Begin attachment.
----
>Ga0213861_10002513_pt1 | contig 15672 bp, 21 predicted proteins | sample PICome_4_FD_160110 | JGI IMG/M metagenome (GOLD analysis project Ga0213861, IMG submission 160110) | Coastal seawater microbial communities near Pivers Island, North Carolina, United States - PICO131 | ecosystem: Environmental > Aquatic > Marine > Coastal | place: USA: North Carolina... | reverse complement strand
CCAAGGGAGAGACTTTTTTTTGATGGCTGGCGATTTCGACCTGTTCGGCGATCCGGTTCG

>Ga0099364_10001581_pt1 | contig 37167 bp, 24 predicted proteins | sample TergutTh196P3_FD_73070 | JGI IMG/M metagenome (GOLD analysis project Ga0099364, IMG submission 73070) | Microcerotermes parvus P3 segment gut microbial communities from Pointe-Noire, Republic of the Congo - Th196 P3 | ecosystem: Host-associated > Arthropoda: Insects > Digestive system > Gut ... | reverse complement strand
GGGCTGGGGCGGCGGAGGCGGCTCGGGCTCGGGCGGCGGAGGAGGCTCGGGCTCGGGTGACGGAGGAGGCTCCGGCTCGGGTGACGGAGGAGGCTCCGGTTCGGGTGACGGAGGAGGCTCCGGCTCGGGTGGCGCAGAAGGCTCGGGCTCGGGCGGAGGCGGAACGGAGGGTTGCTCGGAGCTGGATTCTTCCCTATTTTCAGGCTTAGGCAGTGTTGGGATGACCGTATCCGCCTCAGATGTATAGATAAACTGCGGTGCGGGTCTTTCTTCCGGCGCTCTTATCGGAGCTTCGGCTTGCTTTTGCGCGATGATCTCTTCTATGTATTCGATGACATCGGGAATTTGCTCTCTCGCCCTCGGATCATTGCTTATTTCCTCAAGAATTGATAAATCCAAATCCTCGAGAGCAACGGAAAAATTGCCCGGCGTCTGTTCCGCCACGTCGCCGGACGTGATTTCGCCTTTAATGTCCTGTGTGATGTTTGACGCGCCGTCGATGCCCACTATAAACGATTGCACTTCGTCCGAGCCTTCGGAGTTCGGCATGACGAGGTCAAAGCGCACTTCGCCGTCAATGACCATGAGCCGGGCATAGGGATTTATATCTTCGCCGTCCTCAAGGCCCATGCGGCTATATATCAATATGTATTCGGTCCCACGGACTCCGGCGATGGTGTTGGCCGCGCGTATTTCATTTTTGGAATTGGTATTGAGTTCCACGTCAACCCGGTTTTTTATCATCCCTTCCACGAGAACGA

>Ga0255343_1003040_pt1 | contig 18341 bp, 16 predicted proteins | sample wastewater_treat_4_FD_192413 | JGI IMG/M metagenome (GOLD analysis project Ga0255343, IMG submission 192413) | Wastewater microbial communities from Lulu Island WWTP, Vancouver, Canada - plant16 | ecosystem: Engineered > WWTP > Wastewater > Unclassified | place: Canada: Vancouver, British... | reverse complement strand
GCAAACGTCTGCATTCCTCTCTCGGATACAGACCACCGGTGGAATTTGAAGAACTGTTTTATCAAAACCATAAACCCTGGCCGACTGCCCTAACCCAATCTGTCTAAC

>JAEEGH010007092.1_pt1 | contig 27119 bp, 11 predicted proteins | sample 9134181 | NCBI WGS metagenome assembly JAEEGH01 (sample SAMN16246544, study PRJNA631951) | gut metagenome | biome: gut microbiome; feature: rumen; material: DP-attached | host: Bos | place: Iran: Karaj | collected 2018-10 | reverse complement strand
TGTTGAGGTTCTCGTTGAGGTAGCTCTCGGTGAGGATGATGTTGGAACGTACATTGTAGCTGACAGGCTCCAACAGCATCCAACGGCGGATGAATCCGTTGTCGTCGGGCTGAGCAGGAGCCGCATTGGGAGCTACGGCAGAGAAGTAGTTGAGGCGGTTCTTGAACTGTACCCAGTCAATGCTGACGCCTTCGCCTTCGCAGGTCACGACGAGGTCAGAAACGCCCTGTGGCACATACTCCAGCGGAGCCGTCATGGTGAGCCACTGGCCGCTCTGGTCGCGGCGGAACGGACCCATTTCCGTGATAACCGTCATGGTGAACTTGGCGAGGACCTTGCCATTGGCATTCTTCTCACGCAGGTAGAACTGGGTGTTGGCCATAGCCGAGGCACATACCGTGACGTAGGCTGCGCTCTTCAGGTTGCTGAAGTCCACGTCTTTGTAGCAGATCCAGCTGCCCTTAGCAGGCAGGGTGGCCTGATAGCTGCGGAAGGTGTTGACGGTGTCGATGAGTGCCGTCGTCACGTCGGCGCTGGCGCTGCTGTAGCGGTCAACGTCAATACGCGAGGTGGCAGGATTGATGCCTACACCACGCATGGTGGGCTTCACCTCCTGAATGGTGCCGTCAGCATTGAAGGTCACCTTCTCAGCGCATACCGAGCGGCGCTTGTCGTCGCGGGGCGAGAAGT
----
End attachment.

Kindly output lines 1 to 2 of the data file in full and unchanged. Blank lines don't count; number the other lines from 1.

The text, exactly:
>Ga0213861_10002513_pt1 | contig 15672 bp, 21 predicted proteins | sample PICome_4_FD_160110 | JGI IMG/M metagenome (GOLD analysis project Ga0213861, IMG submission 160110) | Coastal seawater microbial communities near Pivers Island, North Carolina, United States - PICO131 | ecosystem: Environmental > Aquatic > Marine > Coastal | place: USA: North Carolina... | reverse complement strand
CCAAGGGAGAGACTTTTTTTTGATGGCTGGCGATTTCGACCTGTTCGGCGATCCGGTTCG